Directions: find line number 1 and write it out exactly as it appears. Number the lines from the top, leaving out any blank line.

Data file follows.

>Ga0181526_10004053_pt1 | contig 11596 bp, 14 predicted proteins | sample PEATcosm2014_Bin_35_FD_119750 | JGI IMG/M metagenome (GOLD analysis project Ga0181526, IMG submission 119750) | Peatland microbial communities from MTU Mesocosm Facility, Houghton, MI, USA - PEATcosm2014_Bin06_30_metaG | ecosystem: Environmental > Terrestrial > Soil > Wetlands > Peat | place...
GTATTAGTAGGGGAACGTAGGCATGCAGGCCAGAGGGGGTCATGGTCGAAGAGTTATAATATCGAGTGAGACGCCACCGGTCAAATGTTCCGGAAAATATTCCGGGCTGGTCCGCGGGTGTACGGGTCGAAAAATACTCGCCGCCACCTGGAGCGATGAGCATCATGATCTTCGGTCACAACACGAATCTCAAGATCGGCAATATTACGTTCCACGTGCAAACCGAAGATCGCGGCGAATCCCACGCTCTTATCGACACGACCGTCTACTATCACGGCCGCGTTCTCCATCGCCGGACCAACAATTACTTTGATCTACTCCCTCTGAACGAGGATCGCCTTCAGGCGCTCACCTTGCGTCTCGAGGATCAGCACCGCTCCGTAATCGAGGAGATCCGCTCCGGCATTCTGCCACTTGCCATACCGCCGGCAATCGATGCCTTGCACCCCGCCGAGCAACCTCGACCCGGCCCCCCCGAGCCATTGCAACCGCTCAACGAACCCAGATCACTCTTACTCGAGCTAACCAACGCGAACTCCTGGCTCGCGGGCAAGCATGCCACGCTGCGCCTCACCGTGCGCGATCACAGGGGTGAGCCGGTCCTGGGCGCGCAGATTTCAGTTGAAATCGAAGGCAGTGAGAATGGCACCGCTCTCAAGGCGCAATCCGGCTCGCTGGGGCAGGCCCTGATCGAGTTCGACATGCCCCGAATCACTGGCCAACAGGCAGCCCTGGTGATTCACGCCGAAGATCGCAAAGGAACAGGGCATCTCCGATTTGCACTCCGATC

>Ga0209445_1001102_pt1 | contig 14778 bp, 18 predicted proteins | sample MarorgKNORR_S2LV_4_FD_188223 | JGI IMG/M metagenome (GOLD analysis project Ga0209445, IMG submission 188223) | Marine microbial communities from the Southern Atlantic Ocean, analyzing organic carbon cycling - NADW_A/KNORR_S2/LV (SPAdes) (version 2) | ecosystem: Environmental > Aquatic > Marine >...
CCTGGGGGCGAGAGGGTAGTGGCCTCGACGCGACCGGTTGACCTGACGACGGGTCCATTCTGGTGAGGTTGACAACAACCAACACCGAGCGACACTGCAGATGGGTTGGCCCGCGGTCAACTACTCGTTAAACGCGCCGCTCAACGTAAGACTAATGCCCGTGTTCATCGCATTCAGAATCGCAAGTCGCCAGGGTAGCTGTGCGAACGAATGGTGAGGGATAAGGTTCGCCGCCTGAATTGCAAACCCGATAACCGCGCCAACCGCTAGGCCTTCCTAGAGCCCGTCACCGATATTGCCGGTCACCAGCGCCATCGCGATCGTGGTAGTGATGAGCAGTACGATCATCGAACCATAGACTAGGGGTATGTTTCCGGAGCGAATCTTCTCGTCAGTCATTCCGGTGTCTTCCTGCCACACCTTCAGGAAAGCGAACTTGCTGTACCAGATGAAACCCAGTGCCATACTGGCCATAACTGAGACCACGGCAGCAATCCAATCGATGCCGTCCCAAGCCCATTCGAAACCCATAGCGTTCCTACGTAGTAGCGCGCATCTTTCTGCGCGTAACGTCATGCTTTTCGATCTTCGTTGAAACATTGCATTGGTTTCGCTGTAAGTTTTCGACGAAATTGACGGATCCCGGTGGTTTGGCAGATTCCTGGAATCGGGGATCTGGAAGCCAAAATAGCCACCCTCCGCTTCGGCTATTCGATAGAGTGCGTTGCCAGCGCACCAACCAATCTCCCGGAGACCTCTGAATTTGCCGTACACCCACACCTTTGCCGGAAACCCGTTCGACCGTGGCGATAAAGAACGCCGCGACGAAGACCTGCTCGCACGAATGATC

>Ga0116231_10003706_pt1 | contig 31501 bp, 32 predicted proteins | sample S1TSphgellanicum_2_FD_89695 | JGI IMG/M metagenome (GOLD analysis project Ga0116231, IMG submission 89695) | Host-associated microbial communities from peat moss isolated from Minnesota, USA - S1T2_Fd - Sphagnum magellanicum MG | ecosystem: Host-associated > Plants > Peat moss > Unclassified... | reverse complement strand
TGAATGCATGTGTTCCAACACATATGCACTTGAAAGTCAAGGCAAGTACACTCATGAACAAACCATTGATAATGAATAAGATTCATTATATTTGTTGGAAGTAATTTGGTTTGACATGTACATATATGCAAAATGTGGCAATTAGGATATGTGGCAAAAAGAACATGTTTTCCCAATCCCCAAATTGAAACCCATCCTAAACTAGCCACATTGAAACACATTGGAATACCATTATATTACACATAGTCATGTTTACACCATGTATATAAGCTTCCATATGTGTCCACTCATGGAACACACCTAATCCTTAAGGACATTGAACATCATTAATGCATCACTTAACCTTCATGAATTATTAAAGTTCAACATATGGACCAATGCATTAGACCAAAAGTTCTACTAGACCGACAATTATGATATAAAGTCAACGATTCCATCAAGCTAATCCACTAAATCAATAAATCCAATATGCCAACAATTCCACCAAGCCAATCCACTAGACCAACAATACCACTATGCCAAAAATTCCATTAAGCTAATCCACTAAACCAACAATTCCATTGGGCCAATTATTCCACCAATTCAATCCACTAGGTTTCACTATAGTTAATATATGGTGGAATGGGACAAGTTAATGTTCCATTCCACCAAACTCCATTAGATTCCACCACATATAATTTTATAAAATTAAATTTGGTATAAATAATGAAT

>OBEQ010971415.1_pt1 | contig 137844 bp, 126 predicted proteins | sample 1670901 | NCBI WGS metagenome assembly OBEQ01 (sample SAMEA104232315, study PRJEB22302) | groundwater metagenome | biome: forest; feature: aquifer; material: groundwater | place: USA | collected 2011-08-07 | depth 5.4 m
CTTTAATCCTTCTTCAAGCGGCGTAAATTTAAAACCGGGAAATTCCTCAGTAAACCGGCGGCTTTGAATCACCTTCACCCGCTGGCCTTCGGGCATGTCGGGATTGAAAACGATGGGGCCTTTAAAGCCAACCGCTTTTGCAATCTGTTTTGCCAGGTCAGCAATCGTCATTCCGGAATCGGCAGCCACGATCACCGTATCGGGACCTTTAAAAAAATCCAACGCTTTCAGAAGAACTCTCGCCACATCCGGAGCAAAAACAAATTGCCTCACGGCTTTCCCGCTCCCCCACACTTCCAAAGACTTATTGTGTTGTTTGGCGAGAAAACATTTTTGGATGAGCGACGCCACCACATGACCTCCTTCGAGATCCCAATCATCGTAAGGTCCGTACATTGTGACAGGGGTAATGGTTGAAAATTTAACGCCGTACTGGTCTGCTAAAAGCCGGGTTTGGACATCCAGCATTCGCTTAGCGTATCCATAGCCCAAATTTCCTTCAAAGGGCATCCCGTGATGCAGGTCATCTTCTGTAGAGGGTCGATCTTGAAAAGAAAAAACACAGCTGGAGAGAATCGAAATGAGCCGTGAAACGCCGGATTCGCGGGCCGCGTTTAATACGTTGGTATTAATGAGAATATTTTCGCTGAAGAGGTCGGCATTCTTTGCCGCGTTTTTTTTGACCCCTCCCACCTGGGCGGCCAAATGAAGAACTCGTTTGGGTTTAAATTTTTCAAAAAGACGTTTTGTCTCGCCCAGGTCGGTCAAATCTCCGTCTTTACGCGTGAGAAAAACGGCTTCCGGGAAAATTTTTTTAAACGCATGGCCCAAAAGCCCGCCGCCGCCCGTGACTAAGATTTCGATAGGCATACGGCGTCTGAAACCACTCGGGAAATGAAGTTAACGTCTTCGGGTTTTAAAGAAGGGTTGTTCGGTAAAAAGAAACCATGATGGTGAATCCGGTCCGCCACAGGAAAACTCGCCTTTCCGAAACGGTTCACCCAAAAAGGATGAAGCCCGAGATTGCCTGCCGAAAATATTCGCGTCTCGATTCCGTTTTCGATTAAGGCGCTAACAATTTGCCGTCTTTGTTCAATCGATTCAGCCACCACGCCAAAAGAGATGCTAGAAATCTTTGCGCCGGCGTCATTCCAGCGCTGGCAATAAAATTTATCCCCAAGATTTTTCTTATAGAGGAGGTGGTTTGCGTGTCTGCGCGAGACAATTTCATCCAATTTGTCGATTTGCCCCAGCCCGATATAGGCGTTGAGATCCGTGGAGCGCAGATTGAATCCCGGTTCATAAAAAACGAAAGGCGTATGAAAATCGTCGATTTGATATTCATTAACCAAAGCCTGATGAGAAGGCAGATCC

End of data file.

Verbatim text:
>Ga0181526_10004053_pt1 | contig 11596 bp, 14 predicted proteins | sample PEATcosm2014_Bin_35_FD_119750 | JGI IMG/M metagenome (GOLD analysis project Ga0181526, IMG submission 119750) | Peatland microbial communities from MTU Mesocosm Facility, Houghton, MI, USA - PEATcosm2014_Bin06_30_metaG | ecosystem: Environmental > Terrestrial > Soil > Wetlands > Peat | place...